Rupert Murdoch accepted the resignation of the Wall Street Journal's publisher today as the once-defiant media mogul struggles to control the escalating phone hacking scandal. The controversy claimed its first victim in the United States as Les Hinton, chief executive of the Murdoch-owned Dow Jones & co. and publisher of the WSJ, announced he was resigning with immediate effect. Murdoch's British lieutenant, Rebekah Brooks, stepped down earlier today.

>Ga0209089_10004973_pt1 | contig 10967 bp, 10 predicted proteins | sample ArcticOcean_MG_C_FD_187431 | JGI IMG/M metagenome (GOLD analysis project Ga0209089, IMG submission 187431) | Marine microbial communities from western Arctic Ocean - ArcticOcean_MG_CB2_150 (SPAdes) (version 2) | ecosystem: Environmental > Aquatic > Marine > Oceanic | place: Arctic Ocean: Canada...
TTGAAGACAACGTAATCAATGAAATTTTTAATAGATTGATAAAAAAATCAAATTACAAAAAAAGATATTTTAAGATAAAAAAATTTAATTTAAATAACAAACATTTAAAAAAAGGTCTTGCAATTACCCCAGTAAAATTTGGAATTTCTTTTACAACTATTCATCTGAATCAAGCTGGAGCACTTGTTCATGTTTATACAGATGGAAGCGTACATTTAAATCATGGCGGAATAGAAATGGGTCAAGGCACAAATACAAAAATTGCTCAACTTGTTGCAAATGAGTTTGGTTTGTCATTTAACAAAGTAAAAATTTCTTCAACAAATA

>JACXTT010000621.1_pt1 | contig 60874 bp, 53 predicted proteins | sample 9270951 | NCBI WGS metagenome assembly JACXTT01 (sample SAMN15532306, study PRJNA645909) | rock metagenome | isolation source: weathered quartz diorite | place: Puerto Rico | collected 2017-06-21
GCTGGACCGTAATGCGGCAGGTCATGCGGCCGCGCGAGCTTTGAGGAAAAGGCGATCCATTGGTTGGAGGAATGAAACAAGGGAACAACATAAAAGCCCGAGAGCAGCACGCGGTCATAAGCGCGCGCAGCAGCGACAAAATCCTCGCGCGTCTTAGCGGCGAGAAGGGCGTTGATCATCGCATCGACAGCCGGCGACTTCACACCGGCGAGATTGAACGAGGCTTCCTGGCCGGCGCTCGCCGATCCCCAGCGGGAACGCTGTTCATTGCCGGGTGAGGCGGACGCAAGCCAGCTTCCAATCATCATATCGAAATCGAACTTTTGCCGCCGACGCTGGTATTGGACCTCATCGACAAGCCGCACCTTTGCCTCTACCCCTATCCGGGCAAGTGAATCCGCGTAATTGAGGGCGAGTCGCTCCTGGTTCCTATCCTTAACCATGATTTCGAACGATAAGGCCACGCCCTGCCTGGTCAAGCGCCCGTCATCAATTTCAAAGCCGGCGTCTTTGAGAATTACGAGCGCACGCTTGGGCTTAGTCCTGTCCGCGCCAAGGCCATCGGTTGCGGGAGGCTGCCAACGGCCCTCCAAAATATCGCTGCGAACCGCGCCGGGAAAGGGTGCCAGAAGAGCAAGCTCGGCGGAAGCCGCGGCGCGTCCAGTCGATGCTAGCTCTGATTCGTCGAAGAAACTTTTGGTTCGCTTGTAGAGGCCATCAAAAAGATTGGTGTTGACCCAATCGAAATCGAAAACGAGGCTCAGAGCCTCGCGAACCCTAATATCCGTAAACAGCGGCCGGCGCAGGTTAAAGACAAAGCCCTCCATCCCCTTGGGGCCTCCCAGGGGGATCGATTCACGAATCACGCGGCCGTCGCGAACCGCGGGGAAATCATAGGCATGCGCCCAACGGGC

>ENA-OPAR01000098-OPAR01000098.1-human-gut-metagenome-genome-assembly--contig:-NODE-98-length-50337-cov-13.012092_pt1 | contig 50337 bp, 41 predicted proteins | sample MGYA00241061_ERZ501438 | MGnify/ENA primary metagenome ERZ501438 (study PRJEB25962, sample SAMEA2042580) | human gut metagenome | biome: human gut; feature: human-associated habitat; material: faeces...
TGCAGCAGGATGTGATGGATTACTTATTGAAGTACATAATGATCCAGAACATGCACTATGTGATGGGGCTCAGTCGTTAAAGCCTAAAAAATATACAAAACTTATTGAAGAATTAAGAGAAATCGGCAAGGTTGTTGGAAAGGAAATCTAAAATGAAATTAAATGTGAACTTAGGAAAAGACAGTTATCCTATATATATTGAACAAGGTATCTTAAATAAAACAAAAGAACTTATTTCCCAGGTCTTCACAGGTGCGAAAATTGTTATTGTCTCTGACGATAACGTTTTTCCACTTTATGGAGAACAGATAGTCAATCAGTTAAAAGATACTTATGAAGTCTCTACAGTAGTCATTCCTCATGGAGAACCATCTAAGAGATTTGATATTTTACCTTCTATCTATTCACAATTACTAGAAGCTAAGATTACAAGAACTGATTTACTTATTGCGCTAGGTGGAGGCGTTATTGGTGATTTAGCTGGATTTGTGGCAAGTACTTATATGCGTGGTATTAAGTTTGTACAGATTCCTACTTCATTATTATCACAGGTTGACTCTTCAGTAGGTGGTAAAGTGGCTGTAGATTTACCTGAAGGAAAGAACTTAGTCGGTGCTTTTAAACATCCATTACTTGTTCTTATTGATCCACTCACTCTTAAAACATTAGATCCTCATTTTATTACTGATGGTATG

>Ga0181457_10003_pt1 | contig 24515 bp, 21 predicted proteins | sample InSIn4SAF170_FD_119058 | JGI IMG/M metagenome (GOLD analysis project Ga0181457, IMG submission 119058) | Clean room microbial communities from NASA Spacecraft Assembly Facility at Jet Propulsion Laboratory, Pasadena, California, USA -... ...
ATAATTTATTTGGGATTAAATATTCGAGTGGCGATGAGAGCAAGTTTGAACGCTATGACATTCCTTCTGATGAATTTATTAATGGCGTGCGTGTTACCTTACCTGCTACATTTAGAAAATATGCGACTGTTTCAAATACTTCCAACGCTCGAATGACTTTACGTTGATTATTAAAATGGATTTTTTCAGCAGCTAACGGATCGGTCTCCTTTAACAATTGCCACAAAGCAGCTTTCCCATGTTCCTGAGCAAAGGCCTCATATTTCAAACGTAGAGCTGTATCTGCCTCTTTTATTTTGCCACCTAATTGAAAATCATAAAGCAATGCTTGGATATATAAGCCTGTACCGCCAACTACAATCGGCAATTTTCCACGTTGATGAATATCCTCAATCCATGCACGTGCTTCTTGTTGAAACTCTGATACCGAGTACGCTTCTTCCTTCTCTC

Hinton has worked for Murdoch's News Corp. for 52 years and is one of the media baron's staunchest allies. He was chairman of Murdoch's British newspaper arm during some of the years the abuses took place, but testified to a parliamentary committee in 2009 that he had seen no evidence phone hacking had spread beyond a single jailed reporter. "That I was ignorant of what apparently happened is irrelevant, and in the circumstances I feel it is proper for me to resign from News Corp. and apologize to those hurt by the actions of News of the World," he said.